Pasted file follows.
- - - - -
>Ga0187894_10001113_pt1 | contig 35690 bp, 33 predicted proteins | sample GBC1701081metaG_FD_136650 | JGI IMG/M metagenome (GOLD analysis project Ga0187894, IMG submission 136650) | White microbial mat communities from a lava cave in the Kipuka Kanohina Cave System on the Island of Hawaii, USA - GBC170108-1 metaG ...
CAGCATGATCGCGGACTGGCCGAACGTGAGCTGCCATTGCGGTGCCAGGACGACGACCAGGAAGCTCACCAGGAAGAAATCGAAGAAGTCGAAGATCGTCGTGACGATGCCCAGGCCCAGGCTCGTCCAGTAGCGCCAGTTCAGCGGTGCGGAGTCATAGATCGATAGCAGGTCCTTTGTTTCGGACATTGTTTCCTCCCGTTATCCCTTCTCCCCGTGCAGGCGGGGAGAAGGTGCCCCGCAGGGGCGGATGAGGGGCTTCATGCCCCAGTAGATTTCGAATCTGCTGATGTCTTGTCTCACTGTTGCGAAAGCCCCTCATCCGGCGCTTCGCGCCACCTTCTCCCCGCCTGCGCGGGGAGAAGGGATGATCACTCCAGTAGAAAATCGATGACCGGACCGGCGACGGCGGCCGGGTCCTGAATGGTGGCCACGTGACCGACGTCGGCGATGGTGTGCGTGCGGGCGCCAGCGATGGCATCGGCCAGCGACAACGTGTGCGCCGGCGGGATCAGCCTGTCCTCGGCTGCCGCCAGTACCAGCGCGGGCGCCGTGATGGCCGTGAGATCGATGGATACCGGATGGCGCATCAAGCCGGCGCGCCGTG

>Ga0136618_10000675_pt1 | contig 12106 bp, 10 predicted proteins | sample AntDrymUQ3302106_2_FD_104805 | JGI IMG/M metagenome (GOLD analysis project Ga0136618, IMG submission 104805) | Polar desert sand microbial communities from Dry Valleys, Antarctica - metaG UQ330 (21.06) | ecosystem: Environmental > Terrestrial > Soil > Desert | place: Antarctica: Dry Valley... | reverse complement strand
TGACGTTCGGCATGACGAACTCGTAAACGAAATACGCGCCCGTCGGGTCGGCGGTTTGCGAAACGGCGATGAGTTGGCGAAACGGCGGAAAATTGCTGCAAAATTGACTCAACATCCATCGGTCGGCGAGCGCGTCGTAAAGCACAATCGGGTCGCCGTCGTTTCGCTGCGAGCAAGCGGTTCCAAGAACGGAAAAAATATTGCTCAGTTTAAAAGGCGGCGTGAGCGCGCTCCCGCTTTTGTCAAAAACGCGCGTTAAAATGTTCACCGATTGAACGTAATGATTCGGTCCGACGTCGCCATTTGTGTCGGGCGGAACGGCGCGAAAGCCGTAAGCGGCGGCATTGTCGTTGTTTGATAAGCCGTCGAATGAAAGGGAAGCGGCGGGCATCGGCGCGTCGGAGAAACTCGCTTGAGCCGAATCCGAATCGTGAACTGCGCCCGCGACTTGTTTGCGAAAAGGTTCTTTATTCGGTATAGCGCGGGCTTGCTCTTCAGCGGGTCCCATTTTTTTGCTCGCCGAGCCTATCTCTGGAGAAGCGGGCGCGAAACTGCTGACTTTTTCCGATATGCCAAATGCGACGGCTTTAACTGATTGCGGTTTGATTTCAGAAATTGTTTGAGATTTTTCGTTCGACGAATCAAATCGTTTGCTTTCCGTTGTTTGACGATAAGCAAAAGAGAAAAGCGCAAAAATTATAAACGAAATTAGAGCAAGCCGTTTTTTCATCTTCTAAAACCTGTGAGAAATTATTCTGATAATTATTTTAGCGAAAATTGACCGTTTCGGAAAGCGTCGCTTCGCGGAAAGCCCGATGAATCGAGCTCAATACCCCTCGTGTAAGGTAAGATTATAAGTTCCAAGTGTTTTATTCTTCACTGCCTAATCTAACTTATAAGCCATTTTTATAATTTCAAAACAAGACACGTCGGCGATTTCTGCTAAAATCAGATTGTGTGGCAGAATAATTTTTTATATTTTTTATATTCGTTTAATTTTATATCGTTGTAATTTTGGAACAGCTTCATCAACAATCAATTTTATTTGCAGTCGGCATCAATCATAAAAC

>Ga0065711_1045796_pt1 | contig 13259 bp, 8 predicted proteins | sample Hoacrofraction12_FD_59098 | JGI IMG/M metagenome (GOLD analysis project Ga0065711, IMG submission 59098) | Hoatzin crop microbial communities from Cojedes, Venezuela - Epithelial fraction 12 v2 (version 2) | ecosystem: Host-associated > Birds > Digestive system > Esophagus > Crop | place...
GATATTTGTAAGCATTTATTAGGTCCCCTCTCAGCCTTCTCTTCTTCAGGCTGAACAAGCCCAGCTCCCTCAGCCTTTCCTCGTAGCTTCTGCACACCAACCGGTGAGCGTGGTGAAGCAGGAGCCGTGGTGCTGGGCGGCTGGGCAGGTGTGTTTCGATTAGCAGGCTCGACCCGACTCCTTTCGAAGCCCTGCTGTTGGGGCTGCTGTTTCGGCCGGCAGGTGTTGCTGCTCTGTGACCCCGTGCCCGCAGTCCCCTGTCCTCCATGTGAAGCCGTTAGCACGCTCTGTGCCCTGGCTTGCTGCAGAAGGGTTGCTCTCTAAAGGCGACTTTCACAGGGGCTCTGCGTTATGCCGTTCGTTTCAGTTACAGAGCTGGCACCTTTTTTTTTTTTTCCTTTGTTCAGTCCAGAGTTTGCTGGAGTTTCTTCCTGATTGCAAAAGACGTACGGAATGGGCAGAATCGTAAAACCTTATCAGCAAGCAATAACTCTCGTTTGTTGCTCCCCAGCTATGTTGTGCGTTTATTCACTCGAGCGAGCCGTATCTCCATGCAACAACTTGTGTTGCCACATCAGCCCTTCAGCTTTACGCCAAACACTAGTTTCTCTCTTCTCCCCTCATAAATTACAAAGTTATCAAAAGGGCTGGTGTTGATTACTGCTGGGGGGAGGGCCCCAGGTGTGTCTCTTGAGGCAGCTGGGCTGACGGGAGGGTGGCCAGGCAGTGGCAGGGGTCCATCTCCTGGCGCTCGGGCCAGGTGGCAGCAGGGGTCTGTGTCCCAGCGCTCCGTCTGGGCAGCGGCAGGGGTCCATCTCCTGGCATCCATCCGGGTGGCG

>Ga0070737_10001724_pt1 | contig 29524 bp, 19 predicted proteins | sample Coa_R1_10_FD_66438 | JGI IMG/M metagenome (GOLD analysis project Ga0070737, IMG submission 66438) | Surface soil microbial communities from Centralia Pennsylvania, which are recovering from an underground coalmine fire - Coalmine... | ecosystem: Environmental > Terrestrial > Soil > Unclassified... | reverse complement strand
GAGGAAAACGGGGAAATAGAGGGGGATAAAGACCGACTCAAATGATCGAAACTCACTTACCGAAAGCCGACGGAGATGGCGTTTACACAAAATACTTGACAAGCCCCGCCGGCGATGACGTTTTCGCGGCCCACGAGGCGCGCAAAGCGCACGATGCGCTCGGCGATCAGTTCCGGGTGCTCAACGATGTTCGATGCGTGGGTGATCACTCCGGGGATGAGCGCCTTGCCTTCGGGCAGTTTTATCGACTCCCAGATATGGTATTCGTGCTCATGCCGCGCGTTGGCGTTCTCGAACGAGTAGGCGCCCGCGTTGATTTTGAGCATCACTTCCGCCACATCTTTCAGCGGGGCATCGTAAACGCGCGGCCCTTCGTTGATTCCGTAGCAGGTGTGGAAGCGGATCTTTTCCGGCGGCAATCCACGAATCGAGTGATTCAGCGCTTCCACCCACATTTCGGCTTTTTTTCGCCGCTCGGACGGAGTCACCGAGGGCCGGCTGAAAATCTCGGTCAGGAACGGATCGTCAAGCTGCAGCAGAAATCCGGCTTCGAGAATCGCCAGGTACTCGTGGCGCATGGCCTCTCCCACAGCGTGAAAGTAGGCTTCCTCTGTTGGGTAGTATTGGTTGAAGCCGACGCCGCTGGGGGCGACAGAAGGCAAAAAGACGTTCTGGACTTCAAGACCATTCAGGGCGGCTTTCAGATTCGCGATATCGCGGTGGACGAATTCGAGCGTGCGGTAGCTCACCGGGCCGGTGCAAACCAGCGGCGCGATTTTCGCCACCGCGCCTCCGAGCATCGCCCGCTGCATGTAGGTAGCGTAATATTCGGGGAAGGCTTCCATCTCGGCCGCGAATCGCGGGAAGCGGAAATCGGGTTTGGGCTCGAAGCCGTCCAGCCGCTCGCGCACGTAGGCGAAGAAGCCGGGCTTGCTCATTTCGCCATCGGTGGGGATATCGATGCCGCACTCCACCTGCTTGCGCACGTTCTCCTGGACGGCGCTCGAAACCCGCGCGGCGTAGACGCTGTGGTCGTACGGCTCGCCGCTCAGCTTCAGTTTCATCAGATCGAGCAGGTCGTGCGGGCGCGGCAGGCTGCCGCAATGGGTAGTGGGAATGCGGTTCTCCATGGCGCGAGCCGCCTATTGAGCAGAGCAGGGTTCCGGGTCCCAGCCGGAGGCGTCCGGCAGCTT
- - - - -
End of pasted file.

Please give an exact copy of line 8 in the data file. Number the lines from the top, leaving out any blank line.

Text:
GAGGAAAACGGGGAAATAGAGGGGGATAAAGACCGACTCAAATGATCGAAACTCACTTACCGAAAGCCGACGGAGATGGCGTTTACACAAAATACTTGACAAGCCCCGCCGGCGATGACGTTTTCGCGGCCCACGAGGCGCGCAAAGCGCACGATGCGCTCGGCGATCAGTTCCGGGTGCTCAACGATGTTCGATGCGTGGGTGATCACTCCGGGGATGAGCGCCTTGCCTTCGGGCAGTTTTATCGACTCCCAGATATGGTATTCGTGCTCATGCCGCGCGTTGGCGTTCTCGAACGAGTAGGCGCCCGCGTTGATTTTGAGCATCACTTCCGCCACATCTTTCAGCGGGGCATCGTAAACGCGCGGCCCTTCGTTGATTCCGTAGCAGGTGTGGAAGCGGATCTTTTCCGGCGGCAATCCACGAATCGAGTGATTCAGCGCTTCCACCCACATTTCGGCTTTTTTTCGCCGCTCGGACGGAGTCACCGAGGGCCGGCTGAAAATCTCGGTCAGGAACGGATCGTCAAGCTGCAGCAGAAATCCGGCTTCGAGAATCGCCAGGTACTCGTGGCGCATGGCCTCTCCCACAGCGTGAAAGTAGGCTTCCTCTGTTGGGTAGTATTGGTTGAAGCCGACGCCGCTGGGGGCGACAGAAGGCAAAAAGACGTTCTGGACTTCAAGACCATTCAGGGCGGCTTTCAGATTCGCGATATCGCGGTGGACGAATTCGAGCGTGCGGTAGCTCACCGGGCCGGTGCAAACCAGCGGCGCGATTTTCGCCACCGCGCCTCCGAGCATCGCCCGCTGCATGTAGGTAGCGTAATATTCGGGGAAGGCTTCCATCTCGGCCGCGAATCGCGGGAAGCGGAAATCGGGTTTGGGCTCGAAGCCGTCCAGCCGCTCGCGCACGTAGGCGAAGAAGCCGGGCTTGCTCATTTCGCCATCGGTGGGGATATCGATGCCGCACTCCACCTGCTTGCGCACGTTCTCCTGGACGGCGCTCGAAACCCGCGCGGCGTAGACGCTGTGGTCGTACGGCTCGCCGCTCAGCTTCAGTTTCATCAGATCGAGCAGGTCGTGCGGGCGCGGCAGGCTGCCGCAATGGGTAGTGGGAATGCGGTTCTCCATGGCGCGAGCCGCCTATTGAGCAGAGCAGGGTTCCGGGTCCCAGCCGGAGGCGTCCGGCAGCTT